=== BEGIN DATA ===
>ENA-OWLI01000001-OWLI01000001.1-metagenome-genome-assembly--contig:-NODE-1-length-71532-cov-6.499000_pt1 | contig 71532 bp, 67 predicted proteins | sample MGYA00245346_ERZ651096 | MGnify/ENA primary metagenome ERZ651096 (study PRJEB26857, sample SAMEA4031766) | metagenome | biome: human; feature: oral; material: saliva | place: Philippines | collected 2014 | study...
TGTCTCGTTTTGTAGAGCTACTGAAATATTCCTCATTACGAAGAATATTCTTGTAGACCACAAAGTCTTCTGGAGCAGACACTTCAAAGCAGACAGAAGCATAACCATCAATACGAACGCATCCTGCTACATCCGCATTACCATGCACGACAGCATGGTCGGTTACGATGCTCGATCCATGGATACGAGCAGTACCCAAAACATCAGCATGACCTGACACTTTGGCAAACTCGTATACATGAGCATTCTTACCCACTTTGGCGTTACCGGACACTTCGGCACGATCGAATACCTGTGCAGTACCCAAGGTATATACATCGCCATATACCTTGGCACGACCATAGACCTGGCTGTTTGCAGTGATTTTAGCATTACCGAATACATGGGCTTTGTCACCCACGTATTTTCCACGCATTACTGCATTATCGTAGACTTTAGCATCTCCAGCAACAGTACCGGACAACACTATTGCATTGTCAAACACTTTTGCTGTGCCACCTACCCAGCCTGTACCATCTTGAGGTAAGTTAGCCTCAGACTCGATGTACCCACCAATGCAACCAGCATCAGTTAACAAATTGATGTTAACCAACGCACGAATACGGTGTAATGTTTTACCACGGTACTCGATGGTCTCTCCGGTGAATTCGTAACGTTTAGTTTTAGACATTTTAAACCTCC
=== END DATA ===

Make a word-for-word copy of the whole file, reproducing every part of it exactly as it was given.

>ENA-OWLI01000001-OWLI01000001.1-metagenome-genome-assembly--contig:-NODE-1-length-71532-cov-6.499000_pt1 | contig 71532 bp, 67 predicted proteins | sample MGYA00245346_ERZ651096 | MGnify/ENA primary metagenome ERZ651096 (study PRJEB26857, sample SAMEA4031766) | metagenome | biome: human; feature: oral; material: saliva | place: Philippines | collected 2014 | study...
TGTCTCGTTTTGTAGAGCTACTGAAATATTCCTCATTACGAAGAATATTCTTGTAGACCACAAAGTCTTCTGGAGCAGACACTTCAAAGCAGACAGAAGCATAACCATCAATACGAACGCATCCTGCTACATCCGCATTACCATGCACGACAGCATGGTCGGTTACGATGCTCGATCCATGGATACGAGCAGTACCCAAAACATCAGCATGACCTGACACTTTGGCAAACTCGTATACATGAGCATTCTTACCCACTTTGGCGTTACCGGACACTTCGGCACGATCGAATACCTGTGCAGTACCCAAGGTATATACATCGCCATATACCTTGGCACGACCATAGACCTGGCTGTTTGCAGTGATTTTAGCATTACCGAATACATGGGCTTTGTCACCCACGTATTTTCCACGCATTACTGCATTATCGTAGACTTTAGCATCTCCAGCAACAGTACCGGACAACACTATTGCATTGTCAAACACTTTTGCTGTGCCACCTACCCAGCCTGTACCATCTTGAGGTAAGTTAGCCTCAGACTCGATGTACCCACCAATGCAACCAGCATCAGTTAACAAATTGATGTTAACCAACGCACGAATACGGTGTAATGTTTTACCACGGTACTCGATGGTCTCTCCGGTGAATTCGTAACGTTTAGTTTTAGACATTTTAAACCTCC